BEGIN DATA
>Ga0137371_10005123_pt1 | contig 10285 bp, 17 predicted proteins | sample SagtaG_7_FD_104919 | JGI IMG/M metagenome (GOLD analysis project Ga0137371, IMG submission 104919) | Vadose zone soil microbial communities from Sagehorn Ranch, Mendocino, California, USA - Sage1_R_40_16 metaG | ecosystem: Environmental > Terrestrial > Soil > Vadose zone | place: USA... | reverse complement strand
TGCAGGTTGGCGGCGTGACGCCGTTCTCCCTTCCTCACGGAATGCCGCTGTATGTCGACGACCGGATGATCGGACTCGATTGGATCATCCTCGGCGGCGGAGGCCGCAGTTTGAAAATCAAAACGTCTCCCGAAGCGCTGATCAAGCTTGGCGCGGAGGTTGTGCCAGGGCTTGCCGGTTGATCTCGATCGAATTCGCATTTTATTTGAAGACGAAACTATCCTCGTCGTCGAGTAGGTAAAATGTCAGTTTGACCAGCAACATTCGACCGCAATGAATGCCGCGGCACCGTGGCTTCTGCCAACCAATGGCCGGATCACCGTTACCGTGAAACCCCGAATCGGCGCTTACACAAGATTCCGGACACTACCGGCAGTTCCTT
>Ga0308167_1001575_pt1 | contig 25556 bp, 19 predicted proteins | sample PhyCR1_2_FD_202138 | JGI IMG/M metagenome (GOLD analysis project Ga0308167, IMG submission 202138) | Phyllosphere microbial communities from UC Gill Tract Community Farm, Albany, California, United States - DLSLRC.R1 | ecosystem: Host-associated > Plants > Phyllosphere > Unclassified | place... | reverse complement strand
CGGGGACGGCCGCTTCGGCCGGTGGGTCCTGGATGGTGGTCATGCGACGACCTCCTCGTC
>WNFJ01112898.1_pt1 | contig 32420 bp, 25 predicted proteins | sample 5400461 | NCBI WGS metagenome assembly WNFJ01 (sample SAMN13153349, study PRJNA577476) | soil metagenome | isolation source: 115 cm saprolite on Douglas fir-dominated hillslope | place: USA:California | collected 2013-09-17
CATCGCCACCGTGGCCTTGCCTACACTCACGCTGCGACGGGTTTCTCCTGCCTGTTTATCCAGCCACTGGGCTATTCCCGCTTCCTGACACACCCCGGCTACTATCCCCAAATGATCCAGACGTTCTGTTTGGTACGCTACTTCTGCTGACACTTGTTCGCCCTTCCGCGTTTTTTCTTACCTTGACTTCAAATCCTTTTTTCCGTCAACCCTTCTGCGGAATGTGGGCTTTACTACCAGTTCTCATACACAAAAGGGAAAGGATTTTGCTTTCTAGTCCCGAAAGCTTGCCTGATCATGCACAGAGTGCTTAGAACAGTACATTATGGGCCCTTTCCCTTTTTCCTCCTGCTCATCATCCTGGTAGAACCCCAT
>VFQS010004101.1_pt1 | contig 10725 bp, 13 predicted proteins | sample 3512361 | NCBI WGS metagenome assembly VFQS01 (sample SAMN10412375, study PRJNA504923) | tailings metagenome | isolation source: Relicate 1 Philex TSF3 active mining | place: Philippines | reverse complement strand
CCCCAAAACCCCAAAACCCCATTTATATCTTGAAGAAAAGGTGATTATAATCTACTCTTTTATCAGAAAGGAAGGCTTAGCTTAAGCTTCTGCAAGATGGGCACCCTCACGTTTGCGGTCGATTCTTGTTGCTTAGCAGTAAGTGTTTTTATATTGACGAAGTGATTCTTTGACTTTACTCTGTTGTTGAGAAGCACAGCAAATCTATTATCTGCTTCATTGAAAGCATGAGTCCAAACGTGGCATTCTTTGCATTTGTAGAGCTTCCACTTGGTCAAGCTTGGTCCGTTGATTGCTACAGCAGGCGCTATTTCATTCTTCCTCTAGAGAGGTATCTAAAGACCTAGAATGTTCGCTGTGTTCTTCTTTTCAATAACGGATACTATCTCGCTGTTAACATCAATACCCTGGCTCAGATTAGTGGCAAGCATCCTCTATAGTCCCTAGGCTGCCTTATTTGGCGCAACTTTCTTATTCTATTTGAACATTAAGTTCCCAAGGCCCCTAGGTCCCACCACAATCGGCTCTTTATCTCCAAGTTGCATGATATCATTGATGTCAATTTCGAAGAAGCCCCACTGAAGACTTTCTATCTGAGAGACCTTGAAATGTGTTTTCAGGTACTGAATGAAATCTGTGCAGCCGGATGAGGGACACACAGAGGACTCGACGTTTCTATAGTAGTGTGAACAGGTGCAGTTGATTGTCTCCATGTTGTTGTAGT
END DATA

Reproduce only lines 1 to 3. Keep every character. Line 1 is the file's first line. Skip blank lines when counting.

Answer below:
>Ga0137371_10005123_pt1 | contig 10285 bp, 17 predicted proteins | sample SagtaG_7_FD_104919 | JGI IMG/M metagenome (GOLD analysis project Ga0137371, IMG submission 104919) | Vadose zone soil microbial communities from Sagehorn Ranch, Mendocino, California, USA - Sage1_R_40_16 metaG | ecosystem: Environmental > Terrestrial > Soil > Vadose zone | place: USA... | reverse complement strand
TGCAGGTTGGCGGCGTGACGCCGTTCTCCCTTCCTCACGGAATGCCGCTGTATGTCGACGACCGGATGATCGGACTCGATTGGATCATCCTCGGCGGCGGAGGCCGCAGTTTGAAAATCAAAACGTCTCCCGAAGCGCTGATCAAGCTTGGCGCGGAGGTTGTGCCAGGGCTTGCCGGTTGATCTCGATCGAATTCGCATTTTATTTGAAGACGAAACTATCCTCGTCGTCGAGTAGGTAAAATGTCAGTTTGACCAGCAACATTCGACCGCAATGAATGCCGCGGCACCGTGGCTTCTGCCAACCAATGGCCGGATCACCGTTACCGTGAAACCCCGAATCGGCGCTTACACAAGATTCCGGACACTACCGGCAGTTCCTT
>Ga0308167_1001575_pt1 | contig 25556 bp, 19 predicted proteins | sample PhyCR1_2_FD_202138 | JGI IMG/M metagenome (GOLD analysis project Ga0308167, IMG submission 202138) | Phyllosphere microbial communities from UC Gill Tract Community Farm, Albany, California, United States - DLSLRC.R1 | ecosystem: Host-associated > Plants > Phyllosphere > Unclassified | place... | reverse complement strand